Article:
'Riverdale' and 'Shazam!' Star Ross Butler Talks Having More Representation in Hollywood (Exclusive)

Ross Butler is an actor on the rise. Along with appearing in TV shows such as Riverdale and 13 Reasons Why, the 32-year-old has also starred in films such as Shazam! and To All the Boys: Always and Forever. In an exclusive interview with PopCulture.com, Butler opened up about having more representation in Hollywood. 

"When I was a kid, you never saw any of this," Butler exclusively told PopCulture. "Whenever you saw any Asian people in movies it was always martial arts or they were always the nerd character. I've said this in a lot of interviews in the past, but you saw this up until literally five years ago. You never saw Asian jocks on TV. You never saw just Asian Americans being portrayed as Asian Americans. Where it's headed now, is now we're leading films and there are films that are showing a lot more about, I guess, how unserious we can be. How funny we can be, as well. It's a great change."

Butler continues to support representation in TV and films by appearing in an Old Spice commercial for the "Men Have Skin Too" campaign. The commercial features an all-Asian cast and is directed by Clayton Tony Au. "When I was growing up, I saw the Old Spice commercials with Mustafa and Terry Crews," Butler stated. "Those were some of the most memorable commercials that I remember, with the whistle and the horse and everything, but I never saw any Asian guys. I never saw myself represented. Now that we have an Asian Old Spice guy, we're just including that Asian American men have skin too."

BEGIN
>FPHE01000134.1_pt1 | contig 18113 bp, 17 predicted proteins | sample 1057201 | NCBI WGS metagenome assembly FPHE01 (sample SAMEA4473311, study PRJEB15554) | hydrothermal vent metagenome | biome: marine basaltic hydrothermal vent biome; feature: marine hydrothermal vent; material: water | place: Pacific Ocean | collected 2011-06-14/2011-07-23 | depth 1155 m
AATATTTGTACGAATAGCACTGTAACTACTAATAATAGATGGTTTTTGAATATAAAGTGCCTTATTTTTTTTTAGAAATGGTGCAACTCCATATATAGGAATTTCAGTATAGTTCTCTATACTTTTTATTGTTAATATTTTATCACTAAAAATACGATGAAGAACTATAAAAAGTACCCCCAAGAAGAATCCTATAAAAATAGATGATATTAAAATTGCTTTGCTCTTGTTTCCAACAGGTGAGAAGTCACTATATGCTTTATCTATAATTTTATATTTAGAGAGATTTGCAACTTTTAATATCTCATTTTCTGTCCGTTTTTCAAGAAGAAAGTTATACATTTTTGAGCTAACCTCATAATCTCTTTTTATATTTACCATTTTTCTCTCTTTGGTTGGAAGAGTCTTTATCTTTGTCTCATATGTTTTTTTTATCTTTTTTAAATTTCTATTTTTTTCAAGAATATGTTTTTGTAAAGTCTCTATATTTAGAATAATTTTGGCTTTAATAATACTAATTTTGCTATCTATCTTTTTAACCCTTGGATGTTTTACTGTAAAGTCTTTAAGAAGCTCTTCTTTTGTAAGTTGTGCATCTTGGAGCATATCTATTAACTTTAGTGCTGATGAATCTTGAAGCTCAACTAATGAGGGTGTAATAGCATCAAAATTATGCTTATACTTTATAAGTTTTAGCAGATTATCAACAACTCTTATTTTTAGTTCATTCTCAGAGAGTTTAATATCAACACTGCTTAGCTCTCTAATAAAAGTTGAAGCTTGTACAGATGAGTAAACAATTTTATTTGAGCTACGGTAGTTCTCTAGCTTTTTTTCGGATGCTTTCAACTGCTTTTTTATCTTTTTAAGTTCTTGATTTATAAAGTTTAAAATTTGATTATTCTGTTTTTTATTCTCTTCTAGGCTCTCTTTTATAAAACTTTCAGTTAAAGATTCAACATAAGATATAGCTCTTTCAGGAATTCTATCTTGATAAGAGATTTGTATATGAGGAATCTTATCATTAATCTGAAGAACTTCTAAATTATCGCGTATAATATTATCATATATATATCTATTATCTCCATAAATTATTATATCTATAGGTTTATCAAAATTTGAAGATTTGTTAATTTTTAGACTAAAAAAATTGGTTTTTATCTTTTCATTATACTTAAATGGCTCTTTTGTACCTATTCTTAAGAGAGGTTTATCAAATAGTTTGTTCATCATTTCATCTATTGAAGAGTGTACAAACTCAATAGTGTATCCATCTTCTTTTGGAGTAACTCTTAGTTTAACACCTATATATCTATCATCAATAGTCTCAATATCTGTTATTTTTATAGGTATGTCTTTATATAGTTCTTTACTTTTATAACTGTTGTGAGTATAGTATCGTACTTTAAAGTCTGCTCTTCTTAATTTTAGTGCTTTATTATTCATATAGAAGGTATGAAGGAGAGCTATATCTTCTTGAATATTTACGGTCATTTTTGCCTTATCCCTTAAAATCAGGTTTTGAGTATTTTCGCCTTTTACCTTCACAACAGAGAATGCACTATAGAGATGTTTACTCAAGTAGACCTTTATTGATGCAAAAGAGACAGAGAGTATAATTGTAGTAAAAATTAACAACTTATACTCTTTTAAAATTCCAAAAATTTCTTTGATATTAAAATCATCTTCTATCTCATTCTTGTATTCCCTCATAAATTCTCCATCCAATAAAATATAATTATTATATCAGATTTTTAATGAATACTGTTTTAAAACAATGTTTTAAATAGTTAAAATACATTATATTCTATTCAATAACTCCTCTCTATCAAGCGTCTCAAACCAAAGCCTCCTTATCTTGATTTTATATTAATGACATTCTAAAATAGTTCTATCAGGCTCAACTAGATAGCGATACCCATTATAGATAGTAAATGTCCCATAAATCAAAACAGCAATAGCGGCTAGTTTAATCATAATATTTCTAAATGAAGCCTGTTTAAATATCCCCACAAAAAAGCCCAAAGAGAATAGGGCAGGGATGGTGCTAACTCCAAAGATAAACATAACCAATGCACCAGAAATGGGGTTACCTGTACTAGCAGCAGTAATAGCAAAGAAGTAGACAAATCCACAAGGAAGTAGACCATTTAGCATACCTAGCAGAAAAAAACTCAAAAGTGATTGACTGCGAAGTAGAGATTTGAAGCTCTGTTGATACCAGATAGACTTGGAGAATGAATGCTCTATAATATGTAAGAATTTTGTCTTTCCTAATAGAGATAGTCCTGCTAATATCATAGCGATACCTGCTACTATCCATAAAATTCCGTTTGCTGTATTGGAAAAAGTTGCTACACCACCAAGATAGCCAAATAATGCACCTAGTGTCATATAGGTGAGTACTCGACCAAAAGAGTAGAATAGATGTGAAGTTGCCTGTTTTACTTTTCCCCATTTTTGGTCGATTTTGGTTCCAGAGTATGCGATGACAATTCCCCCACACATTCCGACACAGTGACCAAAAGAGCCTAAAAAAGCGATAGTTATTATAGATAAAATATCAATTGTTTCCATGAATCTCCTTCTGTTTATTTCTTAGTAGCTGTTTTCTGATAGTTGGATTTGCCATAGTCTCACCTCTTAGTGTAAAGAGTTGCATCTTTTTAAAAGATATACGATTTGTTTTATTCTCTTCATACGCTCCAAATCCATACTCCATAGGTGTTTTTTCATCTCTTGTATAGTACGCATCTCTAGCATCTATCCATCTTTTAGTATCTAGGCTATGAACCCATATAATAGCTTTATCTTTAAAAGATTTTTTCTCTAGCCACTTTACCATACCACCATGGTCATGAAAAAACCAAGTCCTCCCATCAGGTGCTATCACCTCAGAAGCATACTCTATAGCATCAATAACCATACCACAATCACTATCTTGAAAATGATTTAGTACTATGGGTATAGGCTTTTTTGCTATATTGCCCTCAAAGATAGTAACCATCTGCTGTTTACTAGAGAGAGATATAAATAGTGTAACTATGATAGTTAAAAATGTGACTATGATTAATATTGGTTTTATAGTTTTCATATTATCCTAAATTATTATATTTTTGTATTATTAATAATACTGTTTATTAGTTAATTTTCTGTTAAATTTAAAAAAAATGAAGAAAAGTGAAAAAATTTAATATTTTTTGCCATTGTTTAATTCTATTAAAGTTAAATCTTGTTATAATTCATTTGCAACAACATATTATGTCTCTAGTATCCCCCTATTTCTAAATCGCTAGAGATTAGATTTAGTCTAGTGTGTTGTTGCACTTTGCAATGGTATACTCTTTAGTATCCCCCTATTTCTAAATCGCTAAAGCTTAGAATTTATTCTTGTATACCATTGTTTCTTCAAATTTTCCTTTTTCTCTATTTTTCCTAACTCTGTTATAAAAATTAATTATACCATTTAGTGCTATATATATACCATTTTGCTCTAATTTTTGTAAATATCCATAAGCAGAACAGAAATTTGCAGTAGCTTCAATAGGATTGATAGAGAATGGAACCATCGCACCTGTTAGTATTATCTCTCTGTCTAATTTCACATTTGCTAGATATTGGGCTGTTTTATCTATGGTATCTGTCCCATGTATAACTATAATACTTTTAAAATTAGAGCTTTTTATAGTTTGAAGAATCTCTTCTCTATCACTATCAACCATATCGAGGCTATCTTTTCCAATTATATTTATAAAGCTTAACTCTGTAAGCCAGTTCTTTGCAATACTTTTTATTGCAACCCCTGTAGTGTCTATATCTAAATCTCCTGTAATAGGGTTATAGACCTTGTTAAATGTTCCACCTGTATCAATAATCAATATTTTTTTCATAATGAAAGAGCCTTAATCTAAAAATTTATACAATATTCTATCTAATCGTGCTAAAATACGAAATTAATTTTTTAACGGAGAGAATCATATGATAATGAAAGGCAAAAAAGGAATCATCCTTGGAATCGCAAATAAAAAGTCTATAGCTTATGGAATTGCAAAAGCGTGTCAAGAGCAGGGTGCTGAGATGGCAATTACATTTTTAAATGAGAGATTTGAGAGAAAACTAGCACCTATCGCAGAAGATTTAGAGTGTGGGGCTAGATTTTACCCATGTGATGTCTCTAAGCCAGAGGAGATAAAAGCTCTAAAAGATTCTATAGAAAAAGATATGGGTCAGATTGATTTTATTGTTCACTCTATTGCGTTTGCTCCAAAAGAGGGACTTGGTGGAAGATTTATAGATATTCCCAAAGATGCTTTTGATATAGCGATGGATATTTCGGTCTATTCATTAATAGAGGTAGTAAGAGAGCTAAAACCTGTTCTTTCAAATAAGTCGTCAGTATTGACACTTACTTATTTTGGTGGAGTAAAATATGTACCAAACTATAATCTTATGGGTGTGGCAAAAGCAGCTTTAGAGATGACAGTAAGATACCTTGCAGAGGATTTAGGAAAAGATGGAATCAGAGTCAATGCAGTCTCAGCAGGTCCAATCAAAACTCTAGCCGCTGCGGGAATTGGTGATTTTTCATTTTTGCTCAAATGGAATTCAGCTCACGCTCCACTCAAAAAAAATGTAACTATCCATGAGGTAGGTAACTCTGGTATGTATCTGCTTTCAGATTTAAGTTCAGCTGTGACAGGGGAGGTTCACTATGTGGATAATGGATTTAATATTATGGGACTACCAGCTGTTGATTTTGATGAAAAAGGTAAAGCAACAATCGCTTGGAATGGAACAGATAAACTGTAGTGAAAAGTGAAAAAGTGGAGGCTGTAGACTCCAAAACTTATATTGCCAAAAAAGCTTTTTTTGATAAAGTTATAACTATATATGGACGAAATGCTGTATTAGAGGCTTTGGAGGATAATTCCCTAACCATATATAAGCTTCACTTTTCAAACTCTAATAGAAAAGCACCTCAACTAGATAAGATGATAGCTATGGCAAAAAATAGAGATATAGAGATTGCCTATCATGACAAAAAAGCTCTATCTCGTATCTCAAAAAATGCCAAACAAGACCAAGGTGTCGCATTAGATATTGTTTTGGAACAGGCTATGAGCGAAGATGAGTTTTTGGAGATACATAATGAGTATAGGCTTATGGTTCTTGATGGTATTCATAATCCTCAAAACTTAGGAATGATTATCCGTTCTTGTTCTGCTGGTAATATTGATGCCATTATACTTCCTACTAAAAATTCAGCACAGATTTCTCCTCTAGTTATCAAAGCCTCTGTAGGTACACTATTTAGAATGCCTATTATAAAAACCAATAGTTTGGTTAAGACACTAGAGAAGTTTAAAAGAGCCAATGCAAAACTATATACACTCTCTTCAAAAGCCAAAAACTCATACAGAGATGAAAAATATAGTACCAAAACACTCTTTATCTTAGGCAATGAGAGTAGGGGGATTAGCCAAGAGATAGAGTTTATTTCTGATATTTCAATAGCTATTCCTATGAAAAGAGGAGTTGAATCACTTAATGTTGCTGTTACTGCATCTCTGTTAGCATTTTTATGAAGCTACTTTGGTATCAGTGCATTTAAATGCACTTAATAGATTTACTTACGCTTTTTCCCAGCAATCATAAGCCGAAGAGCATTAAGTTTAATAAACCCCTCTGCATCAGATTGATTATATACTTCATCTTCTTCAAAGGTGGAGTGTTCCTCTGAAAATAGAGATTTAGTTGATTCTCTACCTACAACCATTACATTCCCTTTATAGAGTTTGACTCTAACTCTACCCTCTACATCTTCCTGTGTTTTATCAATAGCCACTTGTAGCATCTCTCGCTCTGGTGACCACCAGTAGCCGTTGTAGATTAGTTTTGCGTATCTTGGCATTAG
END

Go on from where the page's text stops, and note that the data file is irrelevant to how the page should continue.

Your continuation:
Now that Ross Butler is part of the Old Spice family, he can focus on other projects, specifically, Shazam! Fury of the Gods, which will be released on March, 17. And as his career continues to get bigger, Butler has one goal in mind. "The biggest goal going forward, and this is the goal I've had from the beginning, is changing the way we think about Asian representation, not just Asian representation," Butler said. "What I mean is, in the Asian community, we're still focused on Asians playing Asian roles. The status quo right now is if there's an Asian lead in a movie, usually, the rest of the cast is Asian. To me, we need those stories. Those are important. But to me, that's still keeping us separate. It's making us feel like we're our own entity, whereas where I'm pushing for is Asian representation in movies where we're not necessarily Asian, we're not just Asian American. I mean, we are Asian American."